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The National Agricultural Statistics Service, the statistical arm of the US Department of Agriculture, and the Multi-Resolution Land Characteristics Consortium, a group of the US federal agencies, collect and publish several land-use and land-cover data sets. The aim of this study is to analyze the consistency of forestland estimates based on two widely used, publicly available products: the National Land-Cover Database (NLCD) and Cropland Data Layer (CDL). Both remote-sensing-based products provide raster-formatted land-cover categorization at a spatial resolution of 30 m. Although the processing of the yearly published CDL non-agricultural land-cover data is based on less frequently updated NLCD, the consistency of large-area forestland mapping between these two datasets has not been assessed. To assess the similarities and the differences between CDL- and NLCD-based forestland mappings for the state of North Carolina, we overlay the two data products for the years 2011 and 2016 in ArcMap 10.5.1 and analyze the location and attributes of the matched and mismatched forestland. We find that the mismatch is relatively smaller for the areas of the state where forests occupy larger shares of the total land, and that the relative mismatch is smaller in 2011 when compared to 2016. We also find that a large portion of the forestland mismatch is attributable to the dynamics of re-growth of periodically harvested and otherwise disturbed forests. Our results underscore the need for a holistic approach to data preparation, data attribution, and data accuracy when performing high-scale map-based analyses using each of these products.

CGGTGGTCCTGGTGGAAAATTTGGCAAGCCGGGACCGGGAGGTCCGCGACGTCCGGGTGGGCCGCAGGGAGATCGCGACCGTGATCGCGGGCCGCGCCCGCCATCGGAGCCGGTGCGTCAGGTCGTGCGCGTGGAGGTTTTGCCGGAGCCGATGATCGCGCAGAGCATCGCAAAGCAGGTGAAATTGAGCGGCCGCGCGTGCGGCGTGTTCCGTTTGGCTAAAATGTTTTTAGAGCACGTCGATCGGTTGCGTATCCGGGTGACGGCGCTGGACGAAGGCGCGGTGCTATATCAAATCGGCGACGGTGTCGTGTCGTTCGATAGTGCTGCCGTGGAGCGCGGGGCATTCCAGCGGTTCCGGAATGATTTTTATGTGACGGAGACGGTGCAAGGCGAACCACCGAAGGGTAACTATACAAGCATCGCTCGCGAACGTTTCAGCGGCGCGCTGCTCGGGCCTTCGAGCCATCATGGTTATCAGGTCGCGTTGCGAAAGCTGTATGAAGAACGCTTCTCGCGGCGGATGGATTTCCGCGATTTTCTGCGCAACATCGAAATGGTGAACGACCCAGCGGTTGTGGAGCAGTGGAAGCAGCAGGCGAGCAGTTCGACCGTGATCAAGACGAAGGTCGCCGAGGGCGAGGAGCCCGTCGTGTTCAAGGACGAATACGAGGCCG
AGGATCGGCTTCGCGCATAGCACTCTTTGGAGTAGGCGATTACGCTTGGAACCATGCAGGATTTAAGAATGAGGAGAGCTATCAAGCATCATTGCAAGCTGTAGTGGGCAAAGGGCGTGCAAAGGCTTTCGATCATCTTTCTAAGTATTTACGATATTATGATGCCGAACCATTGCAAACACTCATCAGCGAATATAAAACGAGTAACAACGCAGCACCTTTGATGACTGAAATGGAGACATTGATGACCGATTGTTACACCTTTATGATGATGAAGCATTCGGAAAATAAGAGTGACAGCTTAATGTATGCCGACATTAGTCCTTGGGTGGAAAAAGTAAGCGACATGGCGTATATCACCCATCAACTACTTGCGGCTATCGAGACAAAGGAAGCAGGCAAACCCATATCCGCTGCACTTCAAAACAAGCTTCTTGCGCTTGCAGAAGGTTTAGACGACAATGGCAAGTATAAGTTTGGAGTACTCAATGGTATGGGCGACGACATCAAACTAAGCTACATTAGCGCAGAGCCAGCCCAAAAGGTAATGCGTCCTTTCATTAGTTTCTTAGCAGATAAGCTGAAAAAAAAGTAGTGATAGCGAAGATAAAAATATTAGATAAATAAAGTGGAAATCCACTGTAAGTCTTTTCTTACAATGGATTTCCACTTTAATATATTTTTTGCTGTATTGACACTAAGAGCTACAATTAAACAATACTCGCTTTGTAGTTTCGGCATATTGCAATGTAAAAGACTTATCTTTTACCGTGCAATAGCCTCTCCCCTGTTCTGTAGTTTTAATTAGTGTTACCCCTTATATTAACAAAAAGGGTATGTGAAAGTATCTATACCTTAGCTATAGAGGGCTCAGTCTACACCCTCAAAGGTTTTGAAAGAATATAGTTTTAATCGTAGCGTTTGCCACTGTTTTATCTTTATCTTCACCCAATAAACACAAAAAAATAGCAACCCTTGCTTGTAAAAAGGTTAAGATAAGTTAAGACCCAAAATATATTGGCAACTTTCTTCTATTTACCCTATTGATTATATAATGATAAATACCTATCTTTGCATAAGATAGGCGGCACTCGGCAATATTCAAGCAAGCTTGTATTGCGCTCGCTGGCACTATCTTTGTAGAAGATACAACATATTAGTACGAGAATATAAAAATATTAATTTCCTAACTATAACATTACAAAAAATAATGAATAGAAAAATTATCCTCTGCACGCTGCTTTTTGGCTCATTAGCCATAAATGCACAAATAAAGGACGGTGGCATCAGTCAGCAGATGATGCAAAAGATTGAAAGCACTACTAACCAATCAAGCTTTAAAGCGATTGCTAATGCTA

... It provides statistics on rice production and the planting structure for the government [75]. Cropland Data Layer (CDL) data is a typical crop-specific coverage data layer, which is produced for the continental United States, using the annual-medium resolution satellite images and agricultural ground measurement points [77]. The CDLs were made by the USDA and other American scientific institutions such as the National Agricultural Statistics Service (NASS) [78]. ...